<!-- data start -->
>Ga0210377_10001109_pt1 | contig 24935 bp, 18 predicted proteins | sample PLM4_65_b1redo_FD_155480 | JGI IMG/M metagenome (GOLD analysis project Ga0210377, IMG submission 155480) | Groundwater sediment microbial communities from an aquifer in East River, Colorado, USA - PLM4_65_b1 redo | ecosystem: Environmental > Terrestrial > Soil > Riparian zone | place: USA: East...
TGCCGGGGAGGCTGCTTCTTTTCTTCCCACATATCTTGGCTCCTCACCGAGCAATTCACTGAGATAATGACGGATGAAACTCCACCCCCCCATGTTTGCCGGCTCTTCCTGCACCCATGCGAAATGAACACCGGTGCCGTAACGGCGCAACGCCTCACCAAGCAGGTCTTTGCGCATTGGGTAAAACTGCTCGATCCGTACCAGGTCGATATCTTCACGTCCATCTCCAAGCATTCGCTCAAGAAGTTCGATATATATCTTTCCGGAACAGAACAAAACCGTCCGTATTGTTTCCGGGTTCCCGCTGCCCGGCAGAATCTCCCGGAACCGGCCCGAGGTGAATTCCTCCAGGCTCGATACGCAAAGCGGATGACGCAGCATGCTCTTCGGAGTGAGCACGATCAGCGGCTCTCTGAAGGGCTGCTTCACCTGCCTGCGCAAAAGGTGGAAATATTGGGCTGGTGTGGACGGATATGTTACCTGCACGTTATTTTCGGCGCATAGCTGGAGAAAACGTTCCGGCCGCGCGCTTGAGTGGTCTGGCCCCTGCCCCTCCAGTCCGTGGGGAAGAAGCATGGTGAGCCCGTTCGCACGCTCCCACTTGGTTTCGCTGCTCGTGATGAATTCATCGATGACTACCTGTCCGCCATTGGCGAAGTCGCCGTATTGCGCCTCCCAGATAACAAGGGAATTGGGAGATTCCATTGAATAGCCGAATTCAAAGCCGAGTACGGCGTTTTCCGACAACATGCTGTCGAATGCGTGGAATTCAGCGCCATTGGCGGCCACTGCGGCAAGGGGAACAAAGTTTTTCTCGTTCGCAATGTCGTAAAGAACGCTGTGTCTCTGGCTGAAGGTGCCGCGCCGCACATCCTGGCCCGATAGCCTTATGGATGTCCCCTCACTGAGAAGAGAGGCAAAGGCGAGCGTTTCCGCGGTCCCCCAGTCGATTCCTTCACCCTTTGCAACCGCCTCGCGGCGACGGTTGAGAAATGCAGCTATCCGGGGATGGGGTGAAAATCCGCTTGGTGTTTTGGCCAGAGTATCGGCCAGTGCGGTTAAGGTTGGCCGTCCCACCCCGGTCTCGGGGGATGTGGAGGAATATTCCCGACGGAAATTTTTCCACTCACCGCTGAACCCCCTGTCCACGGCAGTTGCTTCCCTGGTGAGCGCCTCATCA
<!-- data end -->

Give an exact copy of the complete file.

>Ga0210377_10001109_pt1 | contig 24935 bp, 18 predicted proteins | sample PLM4_65_b1redo_FD_155480 | JGI IMG/M metagenome (GOLD analysis project Ga0210377, IMG submission 155480) | Groundwater sediment microbial communities from an aquifer in East River, Colorado, USA - PLM4_65_b1 redo | ecosystem: Environmental > Terrestrial > Soil > Riparian zone | place: USA: East...
TGCCGGGGAGGCTGCTTCTTTTCTTCCCACATATCTTGGCTCCTCACCGAGCAATTCACTGAGATAATGACGGATGAAACTCCACCCCCCCATGTTTGCCGGCTCTTCCTGCACCCATGCGAAATGAACACCGGTGCCGTAACGGCGCAACGCCTCACCAAGCAGGTCTTTGCGCATTGGGTAAAACTGCTCGATCCGTACCAGGTCGATATCTTCACGTCCATCTCCAAGCATTCGCTCAAGAAGTTCGATATATATCTTTCCGGAACAGAACAAAACCGTCCGTATTGTTTCCGGGTTCCCGCTGCCCGGCAGAATCTCCCGGAACCGGCCCGAGGTGAATTCCTCCAGGCTCGATACGCAAAGCGGATGACGCAGCATGCTCTTCGGAGTGAGCACGATCAGCGGCTCTCTGAAGGGCTGCTTCACCTGCCTGCGCAAAAGGTGGAAATATTGGGCTGGTGTGGACGGATATGTTACCTGCACGTTATTTTCGGCGCATAGCTGGAGAAAACGTTCCGGCCGCGCGCTTGAGTGGTCTGGCCCCTGCCCCTCCAGTCCGTGGGGAAGAAGCATGGTGAGCCCGTTCGCACGCTCCCACTTGGTTTCGCTGCTCGTGATGAATTCATCGATGACTACCTGTCCGCCATTGGCGAAGTCGCCGTATTGCGCCTCCCAGATAACAAGGGAATTGGGAGATTCCATTGAATAGCCGAATTCAAAGCCGAGTACGGCGTTTTCCGACAACATGCTGTCGAATGCGTGGAATTCAGCGCCATTGGCGGCCACTGCGGCAAGGGGAACAAAGTTTTTCTCGTTCGCAATGTCGTAAAGAACGCTGTGTCTCTGGCTGAAGGTGCCGCGCCGCACATCCTGGCCCGATAGCCTTATGGATGTCCCCTCACTGAGAAGAGAGGCAAAGGCGAGCGTTTCCGCGGTCCCCCAGTCGATTCCTTCACCCTTTGCAACCGCCTCGCGGCGACGGTTGAGAAATGCAGCTATCCGGGGATGGGGTGAAAATCCGCTTGGTGTTTTGGCCAGAGTATCGGCCAGTGCGGTTAAGGTTGGCCGTCCCACCCCGGTCTCGGGGGATGTGGAGGAATATTCCCGACGGAAATTTTTCCACTCACCGCTGAACCCCCTGTCCACGGCAGTTGCTTCCCTGGTGAGCGCCTCATCA